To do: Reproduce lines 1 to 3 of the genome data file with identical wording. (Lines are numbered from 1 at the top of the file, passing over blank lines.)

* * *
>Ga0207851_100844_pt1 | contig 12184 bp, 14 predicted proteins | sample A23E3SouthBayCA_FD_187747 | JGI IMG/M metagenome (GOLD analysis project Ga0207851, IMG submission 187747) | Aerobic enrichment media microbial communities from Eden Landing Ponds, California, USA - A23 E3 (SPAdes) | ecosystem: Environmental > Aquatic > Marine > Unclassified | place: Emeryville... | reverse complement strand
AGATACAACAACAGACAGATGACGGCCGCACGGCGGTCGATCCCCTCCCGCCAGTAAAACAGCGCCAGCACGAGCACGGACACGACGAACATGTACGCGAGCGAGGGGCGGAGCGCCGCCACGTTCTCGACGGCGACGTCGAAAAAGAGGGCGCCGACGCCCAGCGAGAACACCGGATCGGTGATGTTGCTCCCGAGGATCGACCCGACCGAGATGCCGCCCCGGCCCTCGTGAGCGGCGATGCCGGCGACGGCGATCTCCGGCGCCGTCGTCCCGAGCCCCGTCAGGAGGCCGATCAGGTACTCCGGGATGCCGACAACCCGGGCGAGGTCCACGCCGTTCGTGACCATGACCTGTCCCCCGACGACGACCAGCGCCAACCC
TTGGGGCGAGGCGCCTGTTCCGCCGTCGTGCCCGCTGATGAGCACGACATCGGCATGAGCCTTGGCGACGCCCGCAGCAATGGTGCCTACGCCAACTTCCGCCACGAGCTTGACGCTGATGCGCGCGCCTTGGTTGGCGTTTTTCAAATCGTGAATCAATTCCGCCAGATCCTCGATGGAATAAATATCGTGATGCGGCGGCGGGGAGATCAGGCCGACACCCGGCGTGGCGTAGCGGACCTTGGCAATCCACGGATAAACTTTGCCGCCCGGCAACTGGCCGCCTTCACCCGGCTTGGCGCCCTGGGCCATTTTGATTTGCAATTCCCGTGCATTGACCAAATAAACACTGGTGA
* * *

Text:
>Ga0207851_100844_pt1 | contig 12184 bp, 14 predicted proteins | sample A23E3SouthBayCA_FD_187747 | JGI IMG/M metagenome (GOLD analysis project Ga0207851, IMG submission 187747) | Aerobic enrichment media microbial communities from Eden Landing Ponds, California, USA - A23 E3 (SPAdes) | ecosystem: Environmental > Aquatic > Marine > Unclassified | place: Emeryville... | reverse complement strand
AGATACAACAACAGACAGATGACGGCCGCACGGCGGTCGATCCCCTCCCGCCAGTAAAACAGCGCCAGCACGAGCACGGACACGACGAACATGTACGCGAGCGAGGGGCGGAGCGCCGCCACGTTCTCGACGGCGACGTCGAAAAAGAGGGCGCCGACGCCCAGCGAGAACACCGGATCGGTGATGTTGCTCCCGAGGATCGACCCGACCGAGATGCCGCCCCGGCCCTCGTGAGCGGCGATGCCGGCGACGGCGATCTCCGGCGCCGTCGTCCCGAGCCCCGTCAGGAGGCCGATCAGGTACTCCGGGATGCCGACAACCCGGGCGAGGTCCACGCCGTTCGTGACCATGACCTGTCCCCCGACGACGACCAGCGCCAACCC
TTGGGGCGAGGCGCCTGTTCCGCCGTCGTGCCCGCTGATGAGCACGACATCGGCATGAGCCTTGGCGACGCCCGCAGCAATGGTGCCTACGCCAACTTCCGCCACGAGCTTGACGCTGATGCGCGCGCCTTGGTTGGCGTTTTTCAAATCGTGAATCAATTCCGCCAGATCCTCGATGGAATAAATATCGTGATGCGGCGGCGGGGAGATCAGGCCGACACCCGGCGTGGCGTAGCGGACCTTGGCAATCCACGGATAAACTTTGCCGCCCGGCAACTGGCCGCCTTCACCCGGCTTGGCGCCCTGGGCCATTTTGATTTGCAATTCCCGTGCATTGACCAAATAAACACTGGTGA